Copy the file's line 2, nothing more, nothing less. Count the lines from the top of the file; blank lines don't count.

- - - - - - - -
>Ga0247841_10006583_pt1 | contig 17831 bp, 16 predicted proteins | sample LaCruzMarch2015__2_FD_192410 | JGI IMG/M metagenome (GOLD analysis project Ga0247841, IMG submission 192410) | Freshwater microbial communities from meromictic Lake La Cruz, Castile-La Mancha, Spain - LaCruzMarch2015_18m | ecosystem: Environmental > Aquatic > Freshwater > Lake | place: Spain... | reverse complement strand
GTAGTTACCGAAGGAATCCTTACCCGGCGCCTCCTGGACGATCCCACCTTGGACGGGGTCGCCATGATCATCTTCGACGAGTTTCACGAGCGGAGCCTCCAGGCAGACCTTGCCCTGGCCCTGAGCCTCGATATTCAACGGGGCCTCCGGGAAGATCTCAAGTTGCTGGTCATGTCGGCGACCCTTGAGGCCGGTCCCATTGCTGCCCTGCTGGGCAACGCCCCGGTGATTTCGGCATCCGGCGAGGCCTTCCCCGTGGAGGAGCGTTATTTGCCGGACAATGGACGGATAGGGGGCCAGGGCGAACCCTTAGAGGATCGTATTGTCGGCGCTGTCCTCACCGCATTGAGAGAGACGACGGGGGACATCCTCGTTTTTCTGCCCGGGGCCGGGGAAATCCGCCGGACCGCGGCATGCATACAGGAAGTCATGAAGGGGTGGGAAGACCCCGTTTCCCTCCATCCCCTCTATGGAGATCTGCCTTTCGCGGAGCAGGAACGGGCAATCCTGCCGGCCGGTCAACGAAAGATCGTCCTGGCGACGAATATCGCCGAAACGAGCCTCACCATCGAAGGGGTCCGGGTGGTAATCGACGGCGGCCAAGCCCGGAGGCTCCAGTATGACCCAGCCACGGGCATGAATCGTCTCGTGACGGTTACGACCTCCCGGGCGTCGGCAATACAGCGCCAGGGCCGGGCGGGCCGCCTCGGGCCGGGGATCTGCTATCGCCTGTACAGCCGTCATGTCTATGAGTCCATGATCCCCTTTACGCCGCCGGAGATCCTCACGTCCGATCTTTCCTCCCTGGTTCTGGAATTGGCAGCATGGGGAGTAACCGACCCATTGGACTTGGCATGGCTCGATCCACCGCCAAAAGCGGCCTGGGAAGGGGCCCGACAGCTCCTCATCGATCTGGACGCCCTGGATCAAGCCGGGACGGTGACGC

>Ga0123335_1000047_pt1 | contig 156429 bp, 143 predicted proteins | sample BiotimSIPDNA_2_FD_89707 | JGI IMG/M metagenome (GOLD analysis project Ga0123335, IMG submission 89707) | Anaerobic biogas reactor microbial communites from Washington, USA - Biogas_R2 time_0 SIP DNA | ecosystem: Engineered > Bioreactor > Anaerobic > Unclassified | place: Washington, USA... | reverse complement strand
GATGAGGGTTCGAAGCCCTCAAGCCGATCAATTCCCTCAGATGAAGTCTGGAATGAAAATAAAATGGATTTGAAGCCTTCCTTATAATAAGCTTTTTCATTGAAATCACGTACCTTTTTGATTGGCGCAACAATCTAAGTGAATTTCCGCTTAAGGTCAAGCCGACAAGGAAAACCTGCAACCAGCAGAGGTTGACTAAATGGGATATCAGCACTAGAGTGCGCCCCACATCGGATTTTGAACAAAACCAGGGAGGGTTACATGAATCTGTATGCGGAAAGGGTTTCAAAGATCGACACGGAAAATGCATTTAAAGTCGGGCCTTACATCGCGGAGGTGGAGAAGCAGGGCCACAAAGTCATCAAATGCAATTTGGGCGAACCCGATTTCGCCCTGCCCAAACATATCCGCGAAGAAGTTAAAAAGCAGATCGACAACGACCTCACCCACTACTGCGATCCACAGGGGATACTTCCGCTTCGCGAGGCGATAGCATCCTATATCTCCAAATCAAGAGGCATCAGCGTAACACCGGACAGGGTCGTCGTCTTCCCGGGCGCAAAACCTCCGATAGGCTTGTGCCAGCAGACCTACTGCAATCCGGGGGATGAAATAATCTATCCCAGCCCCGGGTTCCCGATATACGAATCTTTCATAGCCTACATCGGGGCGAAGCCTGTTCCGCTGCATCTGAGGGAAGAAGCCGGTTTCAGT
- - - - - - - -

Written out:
GTAGTTACCGAAGGAATCCTTACCCGGCGCCTCCTGGACGATCCCACCTTGGACGGGGTCGCCATGATCATCTTCGACGAGTTTCACGAGCGGAGCCTCCAGGCAGACCTTGCCCTGGCCCTGAGCCTCGATATTCAACGGGGCCTCCGGGAAGATCTCAAGTTGCTGGTCATGTCGGCGACCCTTGAGGCCGGTCCCATTGCTGCCCTGCTGGGCAACGCCCCGGTGATTTCGGCATCCGGCGAGGCCTTCCCCGTGGAGGAGCGTTATTTGCCGGACAATGGACGGATAGGGGGCCAGGGCGAACCCTTAGAGGATCGTATTGTCGGCGCTGTCCTCACCGCATTGAGAGAGACGACGGGGGACATCCTCGTTTTTCTGCCCGGGGCCGGGGAAATCCGCCGGACCGCGGCATGCATACAGGAAGTCATGAAGGGGTGGGAAGACCCCGTTTCCCTCCATCCCCTCTATGGAGATCTGCCTTTCGCGGAGCAGGAACGGGCAATCCTGCCGGCCGGTCAACGAAAGATCGTCCTGGCGACGAATATCGCCGAAACGAGCCTCACCATCGAAGGGGTCCGGGTGGTAATCGACGGCGGCCAAGCCCGGAGGCTCCAGTATGACCCAGCCACGGGCATGAATCGTCTCGTGACGGTTACGACCTCCCGGGCGTCGGCAATACAGCGCCAGGGCCGGGCGGGCCGCCTCGGGCCGGGGATCTGCTATCGCCTGTACAGCCGTCATGTCTATGAGTCCATGATCCCCTTTACGCCGCCGGAGATCCTCACGTCCGATCTTTCCTCCCTGGTTCTGGAATTGGCAGCATGGGGAGTAACCGACCCATTGGACTTGGCATGGCTCGATCCACCGCCAAAAGCGGCCTGGGAAGGGGCCCGACAGCTCCTCATCGATCTGGACGCCCTGGATCAAGCCGGGACGGTGACGC